by Steve Rohde
For what it's worth, I consider myself an average Treo 650 user. I really like the idea of a device that combines two things I use on a regular basis: my cell phone and my Palm handheld. It took me a while to make the shift to a Treo only due in part because I felt WiFi should be a regular feature on a Palm handheld.
In July 2005, I made the switch to an all-in-one device, and am now a true “Treo lover.” The lack of on-board or even SD card WiFi options are disappointing, but the Treo's other features make up for this limitation. That said, I now use my Treo for nearly everything: from using the phone, SMS, calendar and to-do list, to listening to MP3s and watching video.
The one thing missing from my system is a dock. Not just a standard "stick-it-in -n-sync" dock, but a dock that would enhance the Treo. I use a Treo to simplify, so a dock should do the same — offering a sync features, a charger, an amplified speaker for music and for speaker phone use.
Palm, Inc. offers no such creature, though Brando Workshop does in their $32 Brando Treo 650 Music Dock. For the most part it does exactly what a Treo dock should do, and more.
I like the sleek design and color, which fits well with the design of the Treo. It's quite small, with a good angle and position for seeing and using screen. The power indicator light is as intense as a blue light on a police car, which is no big thing for me, but it may be distracting.
The sound quality of the speakers is sufficient, and the sound range is pretty good. I think that the Dock, like the Treo, is not really meant to replace a stereo system. The Sound is good, but by no means are they comparable to that of a high priced speaker system. There is little distortion at louder levels. This is after all a small dock to amplify sound from a Treo, not a Bang + Olufsen sound system! :-)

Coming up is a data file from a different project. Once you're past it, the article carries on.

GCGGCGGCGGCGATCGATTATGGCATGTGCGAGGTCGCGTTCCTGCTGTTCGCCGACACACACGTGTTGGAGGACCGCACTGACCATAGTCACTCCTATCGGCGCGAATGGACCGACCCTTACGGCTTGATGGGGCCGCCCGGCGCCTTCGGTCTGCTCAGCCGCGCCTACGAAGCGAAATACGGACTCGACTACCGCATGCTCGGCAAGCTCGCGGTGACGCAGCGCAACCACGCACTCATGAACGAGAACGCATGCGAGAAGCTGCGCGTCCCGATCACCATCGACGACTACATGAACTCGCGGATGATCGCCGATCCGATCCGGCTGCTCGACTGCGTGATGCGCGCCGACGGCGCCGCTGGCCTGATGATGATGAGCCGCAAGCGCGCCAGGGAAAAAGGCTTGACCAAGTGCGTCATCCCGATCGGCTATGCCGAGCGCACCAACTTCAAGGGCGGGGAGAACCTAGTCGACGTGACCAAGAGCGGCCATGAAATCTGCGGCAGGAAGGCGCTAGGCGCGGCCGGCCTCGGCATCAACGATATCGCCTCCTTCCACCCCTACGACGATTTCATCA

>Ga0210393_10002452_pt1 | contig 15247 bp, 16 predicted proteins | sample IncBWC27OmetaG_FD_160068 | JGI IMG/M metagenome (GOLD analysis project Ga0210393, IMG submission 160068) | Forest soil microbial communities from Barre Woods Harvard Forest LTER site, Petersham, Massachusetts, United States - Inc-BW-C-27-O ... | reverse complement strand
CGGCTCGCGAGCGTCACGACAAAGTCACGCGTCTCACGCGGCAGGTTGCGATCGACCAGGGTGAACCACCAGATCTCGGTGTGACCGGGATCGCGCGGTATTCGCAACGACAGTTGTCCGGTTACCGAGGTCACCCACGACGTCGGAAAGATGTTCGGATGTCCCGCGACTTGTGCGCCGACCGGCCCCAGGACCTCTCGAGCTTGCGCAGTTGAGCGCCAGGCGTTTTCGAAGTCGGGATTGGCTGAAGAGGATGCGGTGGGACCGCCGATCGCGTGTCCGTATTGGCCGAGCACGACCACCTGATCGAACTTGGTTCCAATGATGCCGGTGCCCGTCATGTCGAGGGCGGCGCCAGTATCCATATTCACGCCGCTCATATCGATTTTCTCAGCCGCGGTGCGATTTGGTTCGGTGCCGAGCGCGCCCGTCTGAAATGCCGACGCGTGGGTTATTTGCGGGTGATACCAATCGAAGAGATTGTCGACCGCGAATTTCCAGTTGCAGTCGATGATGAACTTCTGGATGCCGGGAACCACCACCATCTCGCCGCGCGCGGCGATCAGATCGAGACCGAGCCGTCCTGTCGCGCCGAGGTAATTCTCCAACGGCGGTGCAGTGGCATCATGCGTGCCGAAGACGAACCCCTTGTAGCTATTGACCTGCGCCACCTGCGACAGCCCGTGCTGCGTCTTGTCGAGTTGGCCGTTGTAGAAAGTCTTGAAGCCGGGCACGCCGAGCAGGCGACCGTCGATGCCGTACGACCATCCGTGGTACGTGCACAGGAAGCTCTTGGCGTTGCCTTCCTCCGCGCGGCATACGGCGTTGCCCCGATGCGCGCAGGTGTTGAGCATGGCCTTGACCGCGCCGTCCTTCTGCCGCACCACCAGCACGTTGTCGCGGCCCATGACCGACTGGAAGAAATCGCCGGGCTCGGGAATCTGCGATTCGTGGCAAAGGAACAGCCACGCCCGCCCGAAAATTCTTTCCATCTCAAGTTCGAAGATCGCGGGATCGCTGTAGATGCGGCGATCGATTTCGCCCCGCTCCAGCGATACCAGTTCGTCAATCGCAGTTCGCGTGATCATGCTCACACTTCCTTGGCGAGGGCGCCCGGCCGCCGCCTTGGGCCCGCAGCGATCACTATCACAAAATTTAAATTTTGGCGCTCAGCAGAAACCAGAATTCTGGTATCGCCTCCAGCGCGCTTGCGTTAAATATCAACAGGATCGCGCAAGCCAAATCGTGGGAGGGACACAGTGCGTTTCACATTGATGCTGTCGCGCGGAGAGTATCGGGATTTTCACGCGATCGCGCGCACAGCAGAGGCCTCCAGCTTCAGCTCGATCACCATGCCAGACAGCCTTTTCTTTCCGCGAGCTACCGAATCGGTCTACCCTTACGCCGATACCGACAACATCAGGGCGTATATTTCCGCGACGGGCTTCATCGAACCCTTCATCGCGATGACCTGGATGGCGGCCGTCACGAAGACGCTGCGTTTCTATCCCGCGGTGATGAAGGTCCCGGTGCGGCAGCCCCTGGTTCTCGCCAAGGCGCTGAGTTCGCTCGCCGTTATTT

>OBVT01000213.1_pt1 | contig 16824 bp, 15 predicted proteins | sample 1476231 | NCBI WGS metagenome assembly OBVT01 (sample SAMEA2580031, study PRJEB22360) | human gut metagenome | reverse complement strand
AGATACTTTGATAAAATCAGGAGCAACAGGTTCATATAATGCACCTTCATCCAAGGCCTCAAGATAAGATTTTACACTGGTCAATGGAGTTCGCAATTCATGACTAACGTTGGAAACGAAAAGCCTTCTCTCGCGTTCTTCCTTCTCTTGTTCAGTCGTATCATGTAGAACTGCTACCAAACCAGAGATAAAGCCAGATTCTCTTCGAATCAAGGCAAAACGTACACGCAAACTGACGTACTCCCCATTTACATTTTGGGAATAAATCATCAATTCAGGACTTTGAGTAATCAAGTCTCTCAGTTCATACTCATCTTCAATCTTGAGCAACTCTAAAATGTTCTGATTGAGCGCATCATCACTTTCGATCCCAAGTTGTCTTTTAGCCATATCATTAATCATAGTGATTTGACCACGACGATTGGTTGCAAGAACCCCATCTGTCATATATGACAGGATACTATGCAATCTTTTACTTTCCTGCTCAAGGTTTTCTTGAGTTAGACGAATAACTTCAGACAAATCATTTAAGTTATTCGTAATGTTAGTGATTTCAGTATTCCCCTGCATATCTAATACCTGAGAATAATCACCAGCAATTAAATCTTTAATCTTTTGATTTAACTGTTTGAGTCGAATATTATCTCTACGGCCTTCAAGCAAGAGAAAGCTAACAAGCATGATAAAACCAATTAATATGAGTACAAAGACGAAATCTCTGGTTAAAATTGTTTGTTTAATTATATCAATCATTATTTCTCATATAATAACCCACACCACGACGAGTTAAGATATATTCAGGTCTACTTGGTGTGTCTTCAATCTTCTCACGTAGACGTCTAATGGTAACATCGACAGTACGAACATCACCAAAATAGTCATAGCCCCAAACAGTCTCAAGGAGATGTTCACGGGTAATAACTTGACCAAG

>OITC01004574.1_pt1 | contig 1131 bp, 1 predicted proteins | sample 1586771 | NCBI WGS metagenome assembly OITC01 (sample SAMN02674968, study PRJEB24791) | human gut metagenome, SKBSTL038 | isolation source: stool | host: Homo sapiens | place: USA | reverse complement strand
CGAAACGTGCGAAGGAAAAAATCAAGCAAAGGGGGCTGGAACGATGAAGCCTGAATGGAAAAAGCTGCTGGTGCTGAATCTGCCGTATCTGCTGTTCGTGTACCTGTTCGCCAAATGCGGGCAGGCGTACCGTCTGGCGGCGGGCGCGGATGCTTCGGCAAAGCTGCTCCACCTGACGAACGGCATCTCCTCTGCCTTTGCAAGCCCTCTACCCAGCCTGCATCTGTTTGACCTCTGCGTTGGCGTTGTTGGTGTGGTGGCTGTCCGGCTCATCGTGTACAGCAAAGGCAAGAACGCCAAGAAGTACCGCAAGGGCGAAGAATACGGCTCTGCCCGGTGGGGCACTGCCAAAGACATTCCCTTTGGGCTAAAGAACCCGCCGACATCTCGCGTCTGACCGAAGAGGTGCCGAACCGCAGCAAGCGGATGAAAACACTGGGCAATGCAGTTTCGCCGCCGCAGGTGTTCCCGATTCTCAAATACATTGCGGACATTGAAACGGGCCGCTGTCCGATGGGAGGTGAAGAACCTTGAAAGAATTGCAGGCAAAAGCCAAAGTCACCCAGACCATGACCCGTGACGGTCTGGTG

The Treo fits well in the dock and is easy to remove. Just drop it in the cradle, then pick it up and go when you need to hit the road. The Charging and Sync features work pretty seamlessly. One missing feature is a quick sync hardware button commonly found on older Palm docks. It would have been nice to hit a sync button rather than navigating to the HotSync application on the Treo.
My Dock came with Euro power plug that connects to a usb connection. I used the powered usb on my laptop and it worked well until I had a “too much power draw” on my USB port. I solved this by plugging my laptop into the wall socket.
I love the external input; it gives options of listening to other devices without having to squeeze another item on your desk. I've now used the Brando Treo Dock to replace the cheap speakers on my computer.
Another missing feature: a battery option to power the speakers. I drive a bus, and it would have been nice to bring this dock along to listen to tunes or watch a movie while on layover.
As far as the speakerphone option, it worked well, for what I use of it. I don't much use my Treo at work, but the sound is decent and of course, the Treo still has an excellent built-in microphone which more or less makes the dock's speakerphone option a bit redundant.
Just like my Treo the Brando Treo Music Dock has changed my life by making things a little bit easier and simpler. It gave me a dedicated dock to charge my Treo, a speaker system to listen to music and a speaker phone to make calls with.
My vote: thumbs up to Brando for doing what Palm, Inc. hasn't had the time or desire to do for the Treo. The only features I really wish it offered are: a dedicated hardware sync button, and the option to power the unit with batteries for the road.
Editor's Note: This review was written by my little brother Steve, who received a nice shiny Treo Music Dock from Brando for his efforts. Thanks Steve for reviewing this interesting device and thanks to Brando for the review unit. — Mike Rohde
UPDATE 2006-01-27: Peter from Palm Addict wrote to mention he'd done a review of the Music Dock as well, over at PalmAddict, so be sure to see Peter's review too.